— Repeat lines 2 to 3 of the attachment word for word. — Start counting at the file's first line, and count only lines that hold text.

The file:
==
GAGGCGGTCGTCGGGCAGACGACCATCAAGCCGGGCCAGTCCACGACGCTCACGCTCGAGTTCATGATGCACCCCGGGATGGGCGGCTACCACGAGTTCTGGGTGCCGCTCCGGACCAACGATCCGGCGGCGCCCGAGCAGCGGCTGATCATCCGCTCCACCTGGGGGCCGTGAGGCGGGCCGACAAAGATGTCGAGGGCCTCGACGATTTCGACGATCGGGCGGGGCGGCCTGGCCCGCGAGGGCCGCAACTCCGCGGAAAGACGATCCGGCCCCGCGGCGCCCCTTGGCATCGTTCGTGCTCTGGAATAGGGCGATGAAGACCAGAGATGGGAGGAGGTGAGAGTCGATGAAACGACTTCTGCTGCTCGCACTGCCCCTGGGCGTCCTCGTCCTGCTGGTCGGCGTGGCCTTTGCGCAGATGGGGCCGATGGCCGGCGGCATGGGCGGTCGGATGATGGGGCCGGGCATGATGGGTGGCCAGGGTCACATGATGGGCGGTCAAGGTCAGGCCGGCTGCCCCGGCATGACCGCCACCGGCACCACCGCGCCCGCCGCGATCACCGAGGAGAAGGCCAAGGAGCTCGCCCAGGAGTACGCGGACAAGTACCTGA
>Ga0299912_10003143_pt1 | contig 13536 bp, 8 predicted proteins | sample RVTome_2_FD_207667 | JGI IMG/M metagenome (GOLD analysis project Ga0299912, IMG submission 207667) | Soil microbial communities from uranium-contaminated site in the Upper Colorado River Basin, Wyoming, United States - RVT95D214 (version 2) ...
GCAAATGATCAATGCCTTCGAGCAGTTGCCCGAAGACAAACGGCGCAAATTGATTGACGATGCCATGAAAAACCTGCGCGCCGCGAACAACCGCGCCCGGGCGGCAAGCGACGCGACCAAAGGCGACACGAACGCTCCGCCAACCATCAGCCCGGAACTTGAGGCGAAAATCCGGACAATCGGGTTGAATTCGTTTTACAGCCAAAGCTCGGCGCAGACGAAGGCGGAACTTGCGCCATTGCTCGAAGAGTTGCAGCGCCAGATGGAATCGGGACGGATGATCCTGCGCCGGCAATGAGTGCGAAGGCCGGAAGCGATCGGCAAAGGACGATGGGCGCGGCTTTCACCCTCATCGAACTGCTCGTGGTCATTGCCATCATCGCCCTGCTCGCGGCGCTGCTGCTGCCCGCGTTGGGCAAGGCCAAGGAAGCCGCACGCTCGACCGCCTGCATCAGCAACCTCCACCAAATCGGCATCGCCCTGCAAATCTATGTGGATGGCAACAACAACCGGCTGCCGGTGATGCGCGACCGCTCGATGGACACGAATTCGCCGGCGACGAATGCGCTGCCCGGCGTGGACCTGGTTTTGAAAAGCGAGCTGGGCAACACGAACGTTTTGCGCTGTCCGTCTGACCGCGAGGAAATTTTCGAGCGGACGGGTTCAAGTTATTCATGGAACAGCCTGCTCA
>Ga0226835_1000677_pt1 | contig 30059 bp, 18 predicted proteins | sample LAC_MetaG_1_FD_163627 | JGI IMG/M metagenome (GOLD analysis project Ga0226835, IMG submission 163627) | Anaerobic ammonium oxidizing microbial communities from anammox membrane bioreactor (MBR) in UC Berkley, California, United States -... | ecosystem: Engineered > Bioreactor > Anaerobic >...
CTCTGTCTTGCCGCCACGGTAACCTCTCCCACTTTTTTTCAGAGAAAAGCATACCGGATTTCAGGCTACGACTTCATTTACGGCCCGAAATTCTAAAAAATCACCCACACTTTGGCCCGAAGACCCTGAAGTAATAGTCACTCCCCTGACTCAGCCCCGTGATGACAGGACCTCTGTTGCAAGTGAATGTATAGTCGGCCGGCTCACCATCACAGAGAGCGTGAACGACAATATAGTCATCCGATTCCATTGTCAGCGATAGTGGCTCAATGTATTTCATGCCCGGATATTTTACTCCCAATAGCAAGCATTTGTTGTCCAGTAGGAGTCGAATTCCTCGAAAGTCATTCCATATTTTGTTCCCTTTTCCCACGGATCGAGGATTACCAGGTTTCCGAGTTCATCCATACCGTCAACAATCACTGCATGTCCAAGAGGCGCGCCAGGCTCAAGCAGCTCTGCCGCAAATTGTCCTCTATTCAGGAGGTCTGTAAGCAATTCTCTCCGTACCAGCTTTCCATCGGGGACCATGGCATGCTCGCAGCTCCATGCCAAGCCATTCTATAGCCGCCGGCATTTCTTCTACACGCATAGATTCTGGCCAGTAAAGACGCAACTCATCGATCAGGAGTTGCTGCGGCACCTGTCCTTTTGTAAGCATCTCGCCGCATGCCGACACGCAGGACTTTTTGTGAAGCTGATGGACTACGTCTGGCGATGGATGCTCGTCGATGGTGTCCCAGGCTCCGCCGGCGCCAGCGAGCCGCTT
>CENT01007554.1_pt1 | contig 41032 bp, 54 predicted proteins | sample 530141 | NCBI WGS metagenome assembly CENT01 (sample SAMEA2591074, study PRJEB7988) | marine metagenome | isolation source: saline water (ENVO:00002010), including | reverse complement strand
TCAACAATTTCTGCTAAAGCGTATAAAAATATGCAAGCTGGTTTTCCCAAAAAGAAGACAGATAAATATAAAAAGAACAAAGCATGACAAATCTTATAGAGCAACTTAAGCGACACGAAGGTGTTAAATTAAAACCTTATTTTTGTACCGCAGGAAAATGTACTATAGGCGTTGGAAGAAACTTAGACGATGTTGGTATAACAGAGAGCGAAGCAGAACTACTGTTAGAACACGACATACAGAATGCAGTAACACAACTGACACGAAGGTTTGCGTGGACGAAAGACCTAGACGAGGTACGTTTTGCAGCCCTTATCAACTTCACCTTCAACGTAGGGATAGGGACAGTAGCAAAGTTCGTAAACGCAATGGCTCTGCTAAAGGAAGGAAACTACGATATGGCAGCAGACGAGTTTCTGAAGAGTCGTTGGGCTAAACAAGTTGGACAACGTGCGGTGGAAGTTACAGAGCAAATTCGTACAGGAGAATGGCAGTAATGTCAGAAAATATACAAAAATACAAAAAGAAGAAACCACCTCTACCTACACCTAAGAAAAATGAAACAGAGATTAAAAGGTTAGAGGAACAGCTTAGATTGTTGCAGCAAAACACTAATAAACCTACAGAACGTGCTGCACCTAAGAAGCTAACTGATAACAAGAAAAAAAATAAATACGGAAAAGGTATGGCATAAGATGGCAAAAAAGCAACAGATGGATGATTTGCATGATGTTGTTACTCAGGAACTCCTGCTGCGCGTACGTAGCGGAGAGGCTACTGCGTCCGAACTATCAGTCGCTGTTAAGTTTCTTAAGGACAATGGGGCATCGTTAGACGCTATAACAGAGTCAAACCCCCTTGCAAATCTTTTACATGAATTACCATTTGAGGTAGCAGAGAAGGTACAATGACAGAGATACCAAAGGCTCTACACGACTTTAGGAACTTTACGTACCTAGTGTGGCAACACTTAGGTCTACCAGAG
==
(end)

>Ga0299912_10003143_pt1 | contig 13536 bp, 8 predicted proteins | sample RVTome_2_FD_207667 | JGI IMG/M metagenome (GOLD analysis project Ga0299912, IMG submission 207667) | Soil microbial communities from uranium-contaminated site in the Upper Colorado River Basin, Wyoming, United States - RVT95D214 (version 2) ...
GCAAATGATCAATGCCTTCGAGCAGTTGCCCGAAGACAAACGGCGCAAATTGATTGACGATGCCATGAAAAACCTGCGCGCCGCGAACAACCGCGCCCGGGCGGCAAGCGACGCGACCAAAGGCGACACGAACGCTCCGCCAACCATCAGCCCGGAACTTGAGGCGAAAATCCGGACAATCGGGTTGAATTCGTTTTACAGCCAAAGCTCGGCGCAGACGAAGGCGGAACTTGCGCCATTGCTCGAAGAGTTGCAGCGCCAGATGGAATCGGGACGGATGATCCTGCGCCGGCAATGAGTGCGAAGGCCGGAAGCGATCGGCAAAGGACGATGGGCGCGGCTTTCACCCTCATCGAACTGCTCGTGGTCATTGCCATCATCGCCCTGCTCGCGGCGCTGCTGCTGCCCGCGTTGGGCAAGGCCAAGGAAGCCGCACGCTCGACCGCCTGCATCAGCAACCTCCACCAAATCGGCATCGCCCTGCAAATCTATGTGGATGGCAACAACAACCGGCTGCCGGTGATGCGCGACCGCTCGATGGACACGAATTCGCCGGCGACGAATGCGCTGCCCGGCGTGGACCTGGTTTTGAAAAGCGAGCTGGGCAACACGAACGTTTTGCGCTGTCCGTCTGACCGCGAGGAAATTTTCGAGCGGACGGGTTCAAGTTATTCATGGAACAGCCTGCTCA